Psychoanalysis and American Art - The Courtauld Institute of Art

Psychoanalysis and American Art

Search for:
Conference, Research Forum

Psychoanalysis and American Art

The Courtauld Institute of Art, Vernon Square, Penton Rise, London, WC1X 9EW

Get Directions

Organised by

  • Professor David Peters Corbett - Director, Centre for American Art, The Courtauld Institute of Art
  • Dr. Theodore Gordon - The Courtauld Institute of Art

‘…I shall avoid the temptation of entering upon a critique of American civilization; I do not wish to give an impression of wanting myself to employ American methods.’
Sigmund Freud, Civlization and its Discontents (1931).

‘…some intellectuals go so far as to relate the demise of the intellectual community in America to the importation of psychoanalysis.’
Shulamith Firestone, The Dialectic of Sex: The Case for Feminist Revolution (1970)

What is the significance of psychoanalysis to the development of American art and the writing of American art history? What does the importation, exportation and practice of different psychoanalytic theories in the United States tell us about artists, art making and art writing? What does psychoanalysis tell us about artistic relations between Europe and the United States? Does psychoanalysis provide fruitful perspectives on American art made prior to the development of analytic discourse at the beginning of the twentieth century? Are there any specific factors in American art and culture that make psychoanalysis a necessary critical approach for the art historian?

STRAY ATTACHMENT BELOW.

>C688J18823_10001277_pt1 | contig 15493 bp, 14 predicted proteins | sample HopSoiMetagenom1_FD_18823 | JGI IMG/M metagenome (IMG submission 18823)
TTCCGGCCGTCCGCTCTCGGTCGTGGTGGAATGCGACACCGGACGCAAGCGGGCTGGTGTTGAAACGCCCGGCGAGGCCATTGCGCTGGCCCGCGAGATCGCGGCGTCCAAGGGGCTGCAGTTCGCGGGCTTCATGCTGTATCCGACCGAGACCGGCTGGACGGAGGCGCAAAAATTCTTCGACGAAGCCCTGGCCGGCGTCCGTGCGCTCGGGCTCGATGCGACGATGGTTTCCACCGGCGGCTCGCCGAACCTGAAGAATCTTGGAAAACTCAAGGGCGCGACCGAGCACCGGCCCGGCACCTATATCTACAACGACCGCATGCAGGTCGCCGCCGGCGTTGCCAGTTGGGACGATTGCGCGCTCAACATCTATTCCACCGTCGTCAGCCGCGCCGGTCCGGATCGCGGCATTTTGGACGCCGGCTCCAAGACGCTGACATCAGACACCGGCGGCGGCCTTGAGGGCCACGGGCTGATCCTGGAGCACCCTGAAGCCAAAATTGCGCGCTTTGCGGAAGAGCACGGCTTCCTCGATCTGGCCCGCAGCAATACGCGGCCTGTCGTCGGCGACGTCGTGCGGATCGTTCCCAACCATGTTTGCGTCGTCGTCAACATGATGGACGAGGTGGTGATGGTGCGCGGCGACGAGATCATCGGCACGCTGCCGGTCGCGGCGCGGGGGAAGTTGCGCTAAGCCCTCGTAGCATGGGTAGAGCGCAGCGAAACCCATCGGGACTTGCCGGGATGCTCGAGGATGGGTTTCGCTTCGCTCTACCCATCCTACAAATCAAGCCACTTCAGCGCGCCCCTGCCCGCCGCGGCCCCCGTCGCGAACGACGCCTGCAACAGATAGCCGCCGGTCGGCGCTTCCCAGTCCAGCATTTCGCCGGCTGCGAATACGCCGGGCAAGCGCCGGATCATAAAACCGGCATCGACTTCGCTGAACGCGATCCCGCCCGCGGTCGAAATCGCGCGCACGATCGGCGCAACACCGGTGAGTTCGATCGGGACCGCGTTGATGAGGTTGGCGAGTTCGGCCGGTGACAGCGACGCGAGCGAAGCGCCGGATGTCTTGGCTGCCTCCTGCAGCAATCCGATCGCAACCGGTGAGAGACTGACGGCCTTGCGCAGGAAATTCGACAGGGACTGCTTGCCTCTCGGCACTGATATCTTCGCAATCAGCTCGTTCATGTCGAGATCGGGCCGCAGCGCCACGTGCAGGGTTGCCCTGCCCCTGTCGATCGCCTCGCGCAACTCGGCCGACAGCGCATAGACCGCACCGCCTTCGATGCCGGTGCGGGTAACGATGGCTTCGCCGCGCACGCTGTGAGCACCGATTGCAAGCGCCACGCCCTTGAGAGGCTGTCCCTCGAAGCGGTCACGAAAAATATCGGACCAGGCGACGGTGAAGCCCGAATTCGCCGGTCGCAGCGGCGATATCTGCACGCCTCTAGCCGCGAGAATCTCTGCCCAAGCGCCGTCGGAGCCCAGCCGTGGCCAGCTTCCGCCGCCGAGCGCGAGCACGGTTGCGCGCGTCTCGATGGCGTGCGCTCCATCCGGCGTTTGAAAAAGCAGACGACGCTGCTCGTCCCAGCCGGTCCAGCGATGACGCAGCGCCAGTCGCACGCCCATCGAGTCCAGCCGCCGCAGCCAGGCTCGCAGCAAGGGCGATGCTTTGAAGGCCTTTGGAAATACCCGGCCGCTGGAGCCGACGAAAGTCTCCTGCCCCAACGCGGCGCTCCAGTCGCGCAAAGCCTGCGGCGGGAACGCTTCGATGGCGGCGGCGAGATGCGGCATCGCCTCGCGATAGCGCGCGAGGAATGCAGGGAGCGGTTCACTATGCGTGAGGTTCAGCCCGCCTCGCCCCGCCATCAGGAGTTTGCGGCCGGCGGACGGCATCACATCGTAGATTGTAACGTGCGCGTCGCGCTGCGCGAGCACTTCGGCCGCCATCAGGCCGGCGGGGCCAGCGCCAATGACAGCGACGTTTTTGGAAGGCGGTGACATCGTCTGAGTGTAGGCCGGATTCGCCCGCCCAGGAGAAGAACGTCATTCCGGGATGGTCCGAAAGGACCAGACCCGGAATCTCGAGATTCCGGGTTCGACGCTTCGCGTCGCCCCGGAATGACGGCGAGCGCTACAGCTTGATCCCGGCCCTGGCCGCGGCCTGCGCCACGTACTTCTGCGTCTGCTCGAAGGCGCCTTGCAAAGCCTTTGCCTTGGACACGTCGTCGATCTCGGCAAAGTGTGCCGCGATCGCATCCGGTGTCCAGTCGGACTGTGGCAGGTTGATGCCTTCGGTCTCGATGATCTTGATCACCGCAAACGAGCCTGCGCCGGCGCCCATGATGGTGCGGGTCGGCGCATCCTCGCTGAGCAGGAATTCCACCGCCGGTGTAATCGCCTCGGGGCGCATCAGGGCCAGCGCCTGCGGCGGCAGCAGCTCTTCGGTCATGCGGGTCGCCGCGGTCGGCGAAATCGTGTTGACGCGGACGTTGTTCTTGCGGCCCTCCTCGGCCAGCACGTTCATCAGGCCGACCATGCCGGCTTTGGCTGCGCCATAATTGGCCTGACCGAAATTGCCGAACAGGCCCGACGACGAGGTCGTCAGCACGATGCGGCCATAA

This conference offers a review of the importance of psychoanalysis to the history and historiography of American art, at a moment when theory appears to be on the wane in the humanities and when art history is enjoying a renewed archival turn. As the debates between Rachael Z. DeLue and Bryan Wolf in A Companion to American Art (2015) show, we are still digesting the legacies of psychoanalytic poststructuralism in art historical narratives. This conference asks what psychoanalysis does for, in and with American art and art history today.

Share This

Share on Facebook Share on Twitter Close
×